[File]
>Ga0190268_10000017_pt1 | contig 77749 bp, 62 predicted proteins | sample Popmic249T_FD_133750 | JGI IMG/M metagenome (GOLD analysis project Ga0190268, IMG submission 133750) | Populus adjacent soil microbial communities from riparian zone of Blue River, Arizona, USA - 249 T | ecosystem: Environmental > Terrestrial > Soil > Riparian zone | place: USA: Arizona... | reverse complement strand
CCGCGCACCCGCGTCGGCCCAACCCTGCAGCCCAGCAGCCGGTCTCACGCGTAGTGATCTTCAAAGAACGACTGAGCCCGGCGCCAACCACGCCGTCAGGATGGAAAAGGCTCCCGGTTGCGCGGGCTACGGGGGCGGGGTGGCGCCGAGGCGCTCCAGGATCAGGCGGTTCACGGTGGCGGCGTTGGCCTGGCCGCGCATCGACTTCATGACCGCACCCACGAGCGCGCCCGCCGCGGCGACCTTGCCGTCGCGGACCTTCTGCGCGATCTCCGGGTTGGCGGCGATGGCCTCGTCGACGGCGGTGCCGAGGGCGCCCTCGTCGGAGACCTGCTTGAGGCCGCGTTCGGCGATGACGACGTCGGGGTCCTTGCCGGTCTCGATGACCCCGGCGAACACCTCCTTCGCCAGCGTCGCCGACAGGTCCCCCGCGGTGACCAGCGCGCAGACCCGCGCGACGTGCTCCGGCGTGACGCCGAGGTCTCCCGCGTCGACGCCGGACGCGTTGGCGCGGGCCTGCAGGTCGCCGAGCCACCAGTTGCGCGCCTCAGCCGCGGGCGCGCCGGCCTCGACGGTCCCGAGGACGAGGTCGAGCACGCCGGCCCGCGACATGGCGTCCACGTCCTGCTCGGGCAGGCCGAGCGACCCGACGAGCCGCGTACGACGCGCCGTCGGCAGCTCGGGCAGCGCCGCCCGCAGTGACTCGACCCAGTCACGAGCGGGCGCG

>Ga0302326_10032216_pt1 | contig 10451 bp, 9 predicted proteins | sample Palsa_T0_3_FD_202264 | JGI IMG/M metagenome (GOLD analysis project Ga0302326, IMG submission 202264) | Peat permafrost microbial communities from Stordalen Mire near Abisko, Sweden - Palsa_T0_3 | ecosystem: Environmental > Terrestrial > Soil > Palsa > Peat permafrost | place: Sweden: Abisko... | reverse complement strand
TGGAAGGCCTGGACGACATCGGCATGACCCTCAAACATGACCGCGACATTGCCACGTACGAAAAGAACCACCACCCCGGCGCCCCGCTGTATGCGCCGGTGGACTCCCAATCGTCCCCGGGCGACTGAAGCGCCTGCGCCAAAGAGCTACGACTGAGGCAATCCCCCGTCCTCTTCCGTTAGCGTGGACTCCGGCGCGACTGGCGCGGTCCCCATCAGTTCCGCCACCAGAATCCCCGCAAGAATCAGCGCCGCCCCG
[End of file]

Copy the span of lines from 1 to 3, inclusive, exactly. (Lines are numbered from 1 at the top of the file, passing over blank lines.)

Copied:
>Ga0190268_10000017_pt1 | contig 77749 bp, 62 predicted proteins | sample Popmic249T_FD_133750 | JGI IMG/M metagenome (GOLD analysis project Ga0190268, IMG submission 133750) | Populus adjacent soil microbial communities from riparian zone of Blue River, Arizona, USA - 249 T | ecosystem: Environmental > Terrestrial > Soil > Riparian zone | place: USA: Arizona... | reverse complement strand
CCGCGCACCCGCGTCGGCCCAACCCTGCAGCCCAGCAGCCGGTCTCACGCGTAGTGATCTTCAAAGAACGACTGAGCCCGGCGCCAACCACGCCGTCAGGATGGAAAAGGCTCCCGGTTGCGCGGGCTACGGGGGCGGGGTGGCGCCGAGGCGCTCCAGGATCAGGCGGTTCACGGTGGCGGCGTTGGCCTGGCCGCGCATCGACTTCATGACCGCACCCACGAGCGCGCCCGCCGCGGCGACCTTGCCGTCGCGGACCTTCTGCGCGATCTCCGGGTTGGCGGCGATGGCCTCGTCGACGGCGGTGCCGAGGGCGCCCTCGTCGGAGACCTGCTTGAGGCCGCGTTCGGCGATGACGACGTCGGGGTCCTTGCCGGTCTCGATGACCCCGGCGAACACCTCCTTCGCCAGCGTCGCCGACAGGTCCCCCGCGGTGACCAGCGCGCAGACCCGCGCGACGTGCTCCGGCGTGACGCCGAGGTCTCCCGCGTCGACGCCGGACGCGTTGGCGCGGGCCTGCAGGTCGCCGAGCCACCAGTTGCGCGCCTCAGCCGCGGGCGCGCCGGCCTCGACGGTCCCGAGGACGAGGTCGAGCACGCCGGCCCGCGACATGGCGTCCACGTCCTGCTCGGGCAGGCCGAGCGACCCGACGAGCCGCGTACGACGCGCCGTCGGCAGCTCGGGCAGCGCCGCCCGCAGTGACTCGACCCAGTCACGAGCGGGCGCG

>Ga0302326_10032216_pt1 | contig 10451 bp, 9 predicted proteins | sample Palsa_T0_3_FD_202264 | JGI IMG/M metagenome (GOLD analysis project Ga0302326, IMG submission 202264) | Peat permafrost microbial communities from Stordalen Mire near Abisko, Sweden - Palsa_T0_3 | ecosystem: Environmental > Terrestrial > Soil > Palsa > Peat permafrost | place: Sweden: Abisko... | reverse complement strand